6. Suspiria (1977)
A hauntingly beautiful giallo film of 1977 is Dario Argento’s Suspiria. Inspired by Art Nouveau and shot in Technicolor, Suspiria’s sultry color palette creates a disorienting backdrop that relies on vibrant reds and pale blues to carry the tone of the film. Suzy (Jessica Harper) arrives at a ballet school to study dance, and along the way discovers a secret coven of witches.
Argento’s use of red throughout the film symbolizes the lurking danger awaiting Suzy and others. The shades of pale blue that pop up in support make reference to the cold end of life and the innocence of fresh blood in a vein.
The cult-like integration of the colors mimics the experience of Suzy as she continues on in her new school. While the colors represent a perilous mood to the viewer, they also signal an alluring quality that seduces the audience. It is clear that Argento’s vision would not be the same without such a lively color palette.
Suspiria was remade in 2018 with Tilda Swinton starring as Madame Blanc, Mother Helena Markos, and Dr. Josef Klemperer. Dakota Johnson stars as Susie Bannion, while Chloë Grace Moretz stars as Patricia Hingle. The original film stars Joan Bennett as Madame Blanc.
7. The Love Witch (2016)
A film that uses vibrant color to support an amorous storyline is Anna Biller’s 2016 cult film, The Love Witch. Biller’s feminine look is created by saturated pink undertones and elaborate set designs that sing with color.
The Love Witch is about Elaine (Samantha Robinson), a witch that seduces and drugs men with whom she wishes to control. With each new man and failed relationship in Elaine’s life, the stitches of pink remain just as bright and cheery as the beginning. The film has murder, sex, and drugging potions, but the overall color tone suggests a more romantic, nostalgic vibe reminiscent of the 1960s.
The Love Witch stars Samantha Robinson as Elaine, Gian Keys as Griff, and Laura Waddell as Trish. Robert Seeley plays the ill-fated husband to Laura, Richard. The movie was written, produced, and directed by Anna Biller who shot on 35mm film.
8. Drive (2011)
Another Nicolas Winding Refn cult film with a vibrant color palette is 2011’s Drive. A primary color palette is stylistically featured, a popular tool in Refn’s directing belt. Reds, yellows, and blues remain the stars of the screen, but the subtle choice to include a complementary color to the blue shades is what adds a layer of depth to the film.
Orange works as a highlight for innocence and openness in the film, such as during the moments with the Driver (Ryan Gosling), Irene (Carey Mulligan), and her son. Orange also works with blue to symbolize creativity and ambition, like when the Driver is at the auto shop working. Refn’s interesting use of color, especially in Drive, could be due in part to his color blindness.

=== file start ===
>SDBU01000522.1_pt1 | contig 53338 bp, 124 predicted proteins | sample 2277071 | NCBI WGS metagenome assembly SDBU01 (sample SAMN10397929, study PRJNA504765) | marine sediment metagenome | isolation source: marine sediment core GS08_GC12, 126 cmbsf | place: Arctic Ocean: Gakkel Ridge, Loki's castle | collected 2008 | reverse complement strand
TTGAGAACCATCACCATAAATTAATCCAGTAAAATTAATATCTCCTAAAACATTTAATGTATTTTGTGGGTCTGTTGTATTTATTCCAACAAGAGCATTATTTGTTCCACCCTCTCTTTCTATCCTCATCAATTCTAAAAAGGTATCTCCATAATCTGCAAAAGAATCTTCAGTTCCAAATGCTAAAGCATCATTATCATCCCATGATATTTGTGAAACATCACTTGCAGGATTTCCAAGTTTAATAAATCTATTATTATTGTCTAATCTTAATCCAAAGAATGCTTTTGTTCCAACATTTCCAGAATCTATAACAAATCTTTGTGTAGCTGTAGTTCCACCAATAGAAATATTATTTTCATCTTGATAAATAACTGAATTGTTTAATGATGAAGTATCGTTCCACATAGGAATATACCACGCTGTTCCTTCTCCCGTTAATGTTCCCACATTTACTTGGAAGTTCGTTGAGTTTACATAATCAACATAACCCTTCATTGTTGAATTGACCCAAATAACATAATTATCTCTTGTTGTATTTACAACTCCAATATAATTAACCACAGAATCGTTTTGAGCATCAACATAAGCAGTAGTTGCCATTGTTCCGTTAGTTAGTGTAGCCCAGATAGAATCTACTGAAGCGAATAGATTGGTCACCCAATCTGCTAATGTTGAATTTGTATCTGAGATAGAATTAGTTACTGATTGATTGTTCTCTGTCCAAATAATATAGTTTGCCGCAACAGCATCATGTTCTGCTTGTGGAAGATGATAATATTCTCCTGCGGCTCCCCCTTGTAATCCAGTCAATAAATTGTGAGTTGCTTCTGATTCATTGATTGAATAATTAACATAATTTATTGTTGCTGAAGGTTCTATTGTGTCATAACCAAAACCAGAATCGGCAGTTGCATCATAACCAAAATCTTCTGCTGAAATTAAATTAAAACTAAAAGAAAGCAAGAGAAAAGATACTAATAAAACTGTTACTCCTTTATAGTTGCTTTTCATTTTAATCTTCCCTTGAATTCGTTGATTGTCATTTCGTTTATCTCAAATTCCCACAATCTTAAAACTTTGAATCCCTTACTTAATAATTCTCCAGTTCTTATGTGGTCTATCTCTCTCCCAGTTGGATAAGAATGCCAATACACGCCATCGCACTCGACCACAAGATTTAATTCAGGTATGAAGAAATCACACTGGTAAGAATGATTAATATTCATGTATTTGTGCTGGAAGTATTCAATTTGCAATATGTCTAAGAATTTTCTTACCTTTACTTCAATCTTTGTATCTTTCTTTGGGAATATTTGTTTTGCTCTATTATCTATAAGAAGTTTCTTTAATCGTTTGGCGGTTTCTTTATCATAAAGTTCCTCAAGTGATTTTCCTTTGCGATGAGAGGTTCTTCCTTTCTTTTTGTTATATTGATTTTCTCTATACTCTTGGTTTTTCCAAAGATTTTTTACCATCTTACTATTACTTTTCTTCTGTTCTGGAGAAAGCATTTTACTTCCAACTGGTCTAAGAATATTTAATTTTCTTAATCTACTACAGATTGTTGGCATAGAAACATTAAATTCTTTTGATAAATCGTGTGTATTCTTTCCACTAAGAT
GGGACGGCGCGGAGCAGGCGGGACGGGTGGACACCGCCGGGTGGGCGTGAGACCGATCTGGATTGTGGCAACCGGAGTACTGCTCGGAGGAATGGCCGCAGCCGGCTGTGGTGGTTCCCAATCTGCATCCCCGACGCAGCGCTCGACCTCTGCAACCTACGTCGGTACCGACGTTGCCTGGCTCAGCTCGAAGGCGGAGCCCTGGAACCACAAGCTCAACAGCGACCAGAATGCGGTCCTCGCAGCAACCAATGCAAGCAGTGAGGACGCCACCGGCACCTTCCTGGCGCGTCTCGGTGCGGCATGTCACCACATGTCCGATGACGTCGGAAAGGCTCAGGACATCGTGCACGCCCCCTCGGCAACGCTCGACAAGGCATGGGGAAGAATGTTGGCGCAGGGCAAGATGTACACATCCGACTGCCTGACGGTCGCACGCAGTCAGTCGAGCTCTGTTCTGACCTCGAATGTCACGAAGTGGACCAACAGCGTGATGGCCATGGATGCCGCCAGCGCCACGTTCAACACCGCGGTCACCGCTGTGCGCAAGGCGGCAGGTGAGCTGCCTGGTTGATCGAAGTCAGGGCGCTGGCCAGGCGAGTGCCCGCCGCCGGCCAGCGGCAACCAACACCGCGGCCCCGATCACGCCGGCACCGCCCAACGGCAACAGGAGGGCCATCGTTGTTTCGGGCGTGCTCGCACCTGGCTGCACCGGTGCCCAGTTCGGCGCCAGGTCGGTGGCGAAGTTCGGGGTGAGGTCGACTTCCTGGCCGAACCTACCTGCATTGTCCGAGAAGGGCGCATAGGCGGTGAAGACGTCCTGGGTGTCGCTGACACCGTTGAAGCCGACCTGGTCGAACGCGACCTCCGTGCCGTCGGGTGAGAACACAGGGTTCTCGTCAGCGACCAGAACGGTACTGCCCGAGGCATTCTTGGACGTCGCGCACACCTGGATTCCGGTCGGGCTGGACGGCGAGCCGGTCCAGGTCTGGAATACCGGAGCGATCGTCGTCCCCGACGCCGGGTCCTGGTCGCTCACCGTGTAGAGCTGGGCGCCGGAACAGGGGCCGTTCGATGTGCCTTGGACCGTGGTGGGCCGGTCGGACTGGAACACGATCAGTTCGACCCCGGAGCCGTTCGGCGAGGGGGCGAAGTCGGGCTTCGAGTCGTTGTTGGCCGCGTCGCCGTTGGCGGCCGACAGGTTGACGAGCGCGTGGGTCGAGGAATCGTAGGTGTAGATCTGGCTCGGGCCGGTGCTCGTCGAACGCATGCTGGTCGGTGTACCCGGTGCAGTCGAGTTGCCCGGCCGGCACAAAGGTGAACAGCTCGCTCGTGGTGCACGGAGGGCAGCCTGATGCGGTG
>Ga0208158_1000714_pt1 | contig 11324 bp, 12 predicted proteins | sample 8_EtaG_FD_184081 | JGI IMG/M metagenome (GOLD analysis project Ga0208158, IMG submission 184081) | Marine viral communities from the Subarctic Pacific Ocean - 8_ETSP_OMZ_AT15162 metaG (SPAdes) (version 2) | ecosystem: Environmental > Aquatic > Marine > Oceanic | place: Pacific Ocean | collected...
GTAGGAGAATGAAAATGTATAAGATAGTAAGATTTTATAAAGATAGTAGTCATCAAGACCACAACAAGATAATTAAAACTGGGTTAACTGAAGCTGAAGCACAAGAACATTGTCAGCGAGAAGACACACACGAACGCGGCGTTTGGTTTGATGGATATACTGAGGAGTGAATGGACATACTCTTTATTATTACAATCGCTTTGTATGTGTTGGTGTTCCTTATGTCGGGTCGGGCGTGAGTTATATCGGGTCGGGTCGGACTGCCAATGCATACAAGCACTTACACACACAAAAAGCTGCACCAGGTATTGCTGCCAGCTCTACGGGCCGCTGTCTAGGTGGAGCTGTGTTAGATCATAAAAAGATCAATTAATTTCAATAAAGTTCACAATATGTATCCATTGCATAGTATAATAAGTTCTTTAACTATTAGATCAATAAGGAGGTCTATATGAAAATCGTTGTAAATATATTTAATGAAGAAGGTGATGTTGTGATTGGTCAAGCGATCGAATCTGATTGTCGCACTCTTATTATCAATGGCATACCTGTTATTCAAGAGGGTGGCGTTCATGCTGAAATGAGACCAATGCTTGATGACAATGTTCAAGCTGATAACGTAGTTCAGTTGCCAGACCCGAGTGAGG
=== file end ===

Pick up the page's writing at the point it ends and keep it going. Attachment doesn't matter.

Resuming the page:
Drive is another film on this list featuring a minor role for Christina Hendricks. Ryan Gosling plays the cool Driver, Carey Mulligan plays Irene, and Bryan Cranston plays the fast-talking Shannon.
9. From Beyond (1986)
The pinkest movie on the list, From Beyond is a 1986 science-fiction film directed by Stuart Gordon. From Beyond begins with two scientists activating a Resonator machine which causes otherworldly creatures to break into the physical world. After a problem occurs with the machine, Dr. Crawford Tillinghast (Jeffrey Combs) is treated in a psychiatric ward as mentally unstable, until he meets Dr. Katherine McMichaels (Barbara Crampton).
With the team of McMichaels and Detective Bubba Brownlee (Ken Foree), the creatures from the Resonator machine are proven to be not just a figment of Crawford’s imagination. The pulsating pinks and glossy look of the film frames the uncomfortable nature of the film, all the while drawing in an audience with neon visuals that exaggerate a quintessential, science-fiction disaster.
From Beyond is based off a short story by horror writer H.P. Lovecraft. The screenplay was written by Dennis Paoli, who also co-wrote Re-Animator.
10. Beyond the Black Rainbow (2010)
The only Canadian horror film on this list was directed by Panos Cosmatos. Beyond the Black Rainbow premiered at the Whistler Film Festival in 2010 and was then picked up to be released theatrically.
The use of color in this film is comparable to Enter the Void in that it is used to stress emphasis on the senses while watching. The extreme closeups with yellow washes and orange filters represent a constant glow of authority with a tinge of warmth and hope. However, the dominant color of Beyond the Black Rainbow is the overwhelming red that coats the film. The vibrant red is clinical, dangerous, confusing, and smothering.
The film stars Eva Bourne as Elena and Michael Rogers as Dr. Barry Nyle. Eva’s character is held in isolation under Dr. Nyle’s insane, watchful eye. Elena gains psychic abilities after being mistreated and experimented on, and escapes by the end of the film.